Dems worry about federal drilling lease suspensions

Three Democrats are asking federal officials to look into the extended leases granted to certain oil and gas drillers on federal land. 

In a letter to the Government Accountability Office on Tuesday, the Democrats said they are concerned about the lease suspensions the Bureau of Land Management (BLM) is issuing to drillers. 

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Regulators can suspend leases on federal land when operators show that their drilling work has been delayed by reasons beyond their control, such as bad weather, rig delays or other issues. 

The suspensions extend the term of the lease for as long as they’re issued, giving drillers the chance to hold onto their leases and start up their operations at a later date. 

But in their letter, Reps. Raul Grijalva (D-Ariz.), Alan Lowenthal (D-Calif.) and Jared Polis (R-Colo.) questioned whether BLM regulators were approving too many lease suspensions, saying the agency many not have the resources necessary to ensure that operators are fulfilling the terms of the suspensions. 

“I am concerned that the BLM may be regularly approving lease suspension requests for reasons beyond what Congress envisioned when the authority was established,” the members wrote. 

“At a time when the government should be ensuring every dollar due to taxpayers is being collected, outdated policies and insufficient oversight resources may have created a significant loophole that allows operators to extend the life of a lease without proper scrutiny.”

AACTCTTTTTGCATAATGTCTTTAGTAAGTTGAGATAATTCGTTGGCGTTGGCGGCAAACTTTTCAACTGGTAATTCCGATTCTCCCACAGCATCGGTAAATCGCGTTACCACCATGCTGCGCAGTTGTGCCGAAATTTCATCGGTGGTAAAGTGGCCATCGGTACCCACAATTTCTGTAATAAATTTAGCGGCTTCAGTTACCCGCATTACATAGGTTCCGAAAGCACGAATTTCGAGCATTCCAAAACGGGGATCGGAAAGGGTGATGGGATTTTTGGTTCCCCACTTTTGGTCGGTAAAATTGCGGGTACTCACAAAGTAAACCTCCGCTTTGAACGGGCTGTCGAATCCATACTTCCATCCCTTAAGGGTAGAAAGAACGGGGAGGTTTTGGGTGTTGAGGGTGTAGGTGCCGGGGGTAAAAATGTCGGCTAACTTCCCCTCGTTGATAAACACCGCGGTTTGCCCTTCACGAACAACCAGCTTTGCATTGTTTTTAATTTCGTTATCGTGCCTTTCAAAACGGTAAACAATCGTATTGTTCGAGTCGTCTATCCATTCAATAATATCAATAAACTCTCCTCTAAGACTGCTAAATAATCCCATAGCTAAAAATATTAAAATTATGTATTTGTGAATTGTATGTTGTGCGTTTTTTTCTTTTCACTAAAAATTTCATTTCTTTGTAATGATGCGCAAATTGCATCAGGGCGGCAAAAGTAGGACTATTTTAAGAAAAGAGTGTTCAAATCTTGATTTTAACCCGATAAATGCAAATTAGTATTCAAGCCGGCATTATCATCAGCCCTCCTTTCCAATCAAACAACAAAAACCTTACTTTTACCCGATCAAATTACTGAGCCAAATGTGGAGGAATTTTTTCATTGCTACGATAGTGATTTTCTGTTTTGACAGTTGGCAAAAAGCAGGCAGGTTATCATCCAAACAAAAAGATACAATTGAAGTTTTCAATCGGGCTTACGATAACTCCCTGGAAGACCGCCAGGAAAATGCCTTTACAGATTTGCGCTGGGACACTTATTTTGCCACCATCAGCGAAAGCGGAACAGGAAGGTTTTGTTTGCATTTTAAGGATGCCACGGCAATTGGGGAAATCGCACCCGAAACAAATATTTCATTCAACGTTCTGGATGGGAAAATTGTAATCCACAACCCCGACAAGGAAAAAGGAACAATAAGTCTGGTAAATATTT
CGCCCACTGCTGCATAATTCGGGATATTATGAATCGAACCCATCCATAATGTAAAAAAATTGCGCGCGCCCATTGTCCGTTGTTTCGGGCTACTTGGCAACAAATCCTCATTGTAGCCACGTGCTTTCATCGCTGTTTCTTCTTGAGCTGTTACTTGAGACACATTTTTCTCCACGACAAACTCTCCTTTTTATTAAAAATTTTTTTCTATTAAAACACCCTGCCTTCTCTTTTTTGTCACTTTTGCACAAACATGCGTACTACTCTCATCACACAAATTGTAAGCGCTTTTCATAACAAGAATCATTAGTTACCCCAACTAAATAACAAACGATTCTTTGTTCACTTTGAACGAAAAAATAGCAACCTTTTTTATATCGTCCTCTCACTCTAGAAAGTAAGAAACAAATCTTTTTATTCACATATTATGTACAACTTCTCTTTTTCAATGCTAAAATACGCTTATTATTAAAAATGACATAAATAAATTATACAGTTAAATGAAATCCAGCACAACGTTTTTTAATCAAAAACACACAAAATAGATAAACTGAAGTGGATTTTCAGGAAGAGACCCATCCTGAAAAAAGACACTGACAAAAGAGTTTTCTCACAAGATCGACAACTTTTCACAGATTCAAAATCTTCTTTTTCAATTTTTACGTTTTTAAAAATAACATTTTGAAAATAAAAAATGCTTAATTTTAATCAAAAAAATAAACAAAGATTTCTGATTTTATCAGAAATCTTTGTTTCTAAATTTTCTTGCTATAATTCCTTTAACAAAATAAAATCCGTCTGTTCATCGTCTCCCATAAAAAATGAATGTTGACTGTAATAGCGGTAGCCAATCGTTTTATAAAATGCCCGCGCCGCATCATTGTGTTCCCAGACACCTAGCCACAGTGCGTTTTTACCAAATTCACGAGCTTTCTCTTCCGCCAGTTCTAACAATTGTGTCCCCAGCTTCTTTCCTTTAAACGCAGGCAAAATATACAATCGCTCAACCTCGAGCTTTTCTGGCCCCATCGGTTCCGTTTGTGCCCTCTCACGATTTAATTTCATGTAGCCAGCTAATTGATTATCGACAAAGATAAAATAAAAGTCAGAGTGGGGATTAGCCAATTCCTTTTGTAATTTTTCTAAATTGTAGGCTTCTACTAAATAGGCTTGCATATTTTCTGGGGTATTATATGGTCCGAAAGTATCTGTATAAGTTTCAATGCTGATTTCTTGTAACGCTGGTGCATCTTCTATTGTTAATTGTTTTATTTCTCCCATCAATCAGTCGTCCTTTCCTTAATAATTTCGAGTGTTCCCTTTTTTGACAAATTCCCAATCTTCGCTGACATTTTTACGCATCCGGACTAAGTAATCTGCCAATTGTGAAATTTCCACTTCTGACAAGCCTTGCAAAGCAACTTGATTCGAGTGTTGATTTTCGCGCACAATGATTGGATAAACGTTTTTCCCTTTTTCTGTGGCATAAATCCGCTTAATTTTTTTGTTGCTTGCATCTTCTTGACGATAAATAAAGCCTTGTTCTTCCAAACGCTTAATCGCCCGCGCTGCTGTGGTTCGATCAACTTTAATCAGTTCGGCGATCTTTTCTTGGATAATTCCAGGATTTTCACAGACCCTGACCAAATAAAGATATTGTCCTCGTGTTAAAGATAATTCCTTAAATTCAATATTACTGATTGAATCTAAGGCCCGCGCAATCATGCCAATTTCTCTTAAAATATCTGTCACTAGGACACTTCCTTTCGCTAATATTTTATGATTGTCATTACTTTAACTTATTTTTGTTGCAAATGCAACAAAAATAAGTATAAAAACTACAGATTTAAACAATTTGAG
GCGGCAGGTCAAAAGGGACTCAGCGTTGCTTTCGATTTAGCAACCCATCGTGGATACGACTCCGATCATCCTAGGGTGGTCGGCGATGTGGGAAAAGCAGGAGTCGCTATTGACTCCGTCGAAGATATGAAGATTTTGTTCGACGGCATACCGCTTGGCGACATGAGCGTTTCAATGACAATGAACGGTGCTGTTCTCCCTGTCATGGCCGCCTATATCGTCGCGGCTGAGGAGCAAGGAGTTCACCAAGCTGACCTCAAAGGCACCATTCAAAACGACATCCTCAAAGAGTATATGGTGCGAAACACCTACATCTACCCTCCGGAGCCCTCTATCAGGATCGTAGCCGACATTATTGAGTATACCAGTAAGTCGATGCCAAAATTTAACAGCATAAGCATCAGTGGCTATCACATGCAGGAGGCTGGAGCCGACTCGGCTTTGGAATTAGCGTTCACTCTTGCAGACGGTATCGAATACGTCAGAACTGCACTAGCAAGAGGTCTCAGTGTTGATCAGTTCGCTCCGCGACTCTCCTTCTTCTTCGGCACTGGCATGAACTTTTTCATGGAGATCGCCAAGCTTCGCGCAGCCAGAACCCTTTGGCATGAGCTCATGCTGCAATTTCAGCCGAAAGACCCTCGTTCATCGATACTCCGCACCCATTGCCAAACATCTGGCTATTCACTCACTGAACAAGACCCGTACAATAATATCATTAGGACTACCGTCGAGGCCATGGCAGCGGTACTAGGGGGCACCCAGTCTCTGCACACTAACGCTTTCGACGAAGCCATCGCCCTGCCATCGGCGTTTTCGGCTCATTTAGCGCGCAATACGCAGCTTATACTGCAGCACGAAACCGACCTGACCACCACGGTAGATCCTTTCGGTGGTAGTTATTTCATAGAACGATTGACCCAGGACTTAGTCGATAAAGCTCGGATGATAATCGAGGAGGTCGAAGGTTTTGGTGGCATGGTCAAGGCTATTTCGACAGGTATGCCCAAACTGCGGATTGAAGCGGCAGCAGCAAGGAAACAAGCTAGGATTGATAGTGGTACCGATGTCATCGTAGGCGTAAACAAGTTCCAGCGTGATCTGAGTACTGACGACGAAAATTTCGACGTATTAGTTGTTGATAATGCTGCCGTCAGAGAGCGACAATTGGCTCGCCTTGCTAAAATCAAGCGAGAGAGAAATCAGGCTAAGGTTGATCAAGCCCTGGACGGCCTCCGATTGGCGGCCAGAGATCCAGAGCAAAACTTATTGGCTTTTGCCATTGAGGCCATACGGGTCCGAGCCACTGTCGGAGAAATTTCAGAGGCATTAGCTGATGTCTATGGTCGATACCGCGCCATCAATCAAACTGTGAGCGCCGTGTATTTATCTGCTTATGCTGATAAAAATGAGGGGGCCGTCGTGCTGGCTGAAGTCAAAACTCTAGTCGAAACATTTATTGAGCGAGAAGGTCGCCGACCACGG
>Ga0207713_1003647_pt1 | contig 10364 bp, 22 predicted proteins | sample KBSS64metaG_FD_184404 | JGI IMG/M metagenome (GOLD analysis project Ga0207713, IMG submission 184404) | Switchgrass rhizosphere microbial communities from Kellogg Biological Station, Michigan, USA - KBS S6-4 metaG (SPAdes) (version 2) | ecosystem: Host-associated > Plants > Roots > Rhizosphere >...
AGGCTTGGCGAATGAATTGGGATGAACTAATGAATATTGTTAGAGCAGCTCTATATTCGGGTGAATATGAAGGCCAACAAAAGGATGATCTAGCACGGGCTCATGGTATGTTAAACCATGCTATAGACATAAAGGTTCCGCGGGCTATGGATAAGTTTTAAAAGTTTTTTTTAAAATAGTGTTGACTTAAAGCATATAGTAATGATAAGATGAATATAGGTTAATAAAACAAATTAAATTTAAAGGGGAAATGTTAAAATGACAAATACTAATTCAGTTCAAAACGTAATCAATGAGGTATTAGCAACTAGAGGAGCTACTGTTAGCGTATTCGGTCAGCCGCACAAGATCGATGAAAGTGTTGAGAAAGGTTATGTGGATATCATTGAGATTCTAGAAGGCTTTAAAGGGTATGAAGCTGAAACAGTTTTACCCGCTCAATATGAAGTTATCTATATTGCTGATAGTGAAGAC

Almost 10 percent of total leased acreage on federal land is held under a suspended lease, the Wilderness Society found in a December report. The Democrats cited an Inspector General study that found 99 percent of the suspended leases in 2009 came without the Interior Department monitoring that is required by federal law. 

The Democrats asked the GAO to study the “nature and extent” of lease suspensions and the ways regulators oversee those suspensions. 

“Although the Obama Administration has made significant improvements to the oversight of onshore oil and gas operations, insufficient resources have made it difficult to be certain that the BLM is able to meet all of its lease oversight goals,” they wrote.